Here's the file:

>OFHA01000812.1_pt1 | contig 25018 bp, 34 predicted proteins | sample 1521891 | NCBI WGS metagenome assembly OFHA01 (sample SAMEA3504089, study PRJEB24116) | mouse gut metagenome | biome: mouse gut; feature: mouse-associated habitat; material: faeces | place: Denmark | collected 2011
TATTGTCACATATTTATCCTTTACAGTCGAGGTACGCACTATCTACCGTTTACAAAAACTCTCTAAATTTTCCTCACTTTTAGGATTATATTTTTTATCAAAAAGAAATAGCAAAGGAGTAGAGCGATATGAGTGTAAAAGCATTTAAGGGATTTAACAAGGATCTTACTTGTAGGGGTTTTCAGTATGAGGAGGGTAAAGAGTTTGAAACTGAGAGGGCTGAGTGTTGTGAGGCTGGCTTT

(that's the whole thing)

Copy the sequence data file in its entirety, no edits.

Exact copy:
>OFHA01000812.1_pt1 | contig 25018 bp, 34 predicted proteins | sample 1521891 | NCBI WGS metagenome assembly OFHA01 (sample SAMEA3504089, study PRJEB24116) | mouse gut metagenome | biome: mouse gut; feature: mouse-associated habitat; material: faeces | place: Denmark | collected 2011
TATTGTCACATATTTATCCTTTACAGTCGAGGTACGCACTATCTACCGTTTACAAAAACTCTCTAAATTTTCCTCACTTTTAGGATTATATTTTTTATCAAAAAGAAATAGCAAAGGAGTAGAGCGATATGAGTGTAAAAGCATTTAAGGGATTTAACAAGGATCTTACTTGTAGGGGTTTTCAGTATGAGGAGGGTAAAGAGTTTGAAACTGAGAGGGCTGAGTGTTGTGAGGCTGGCTTT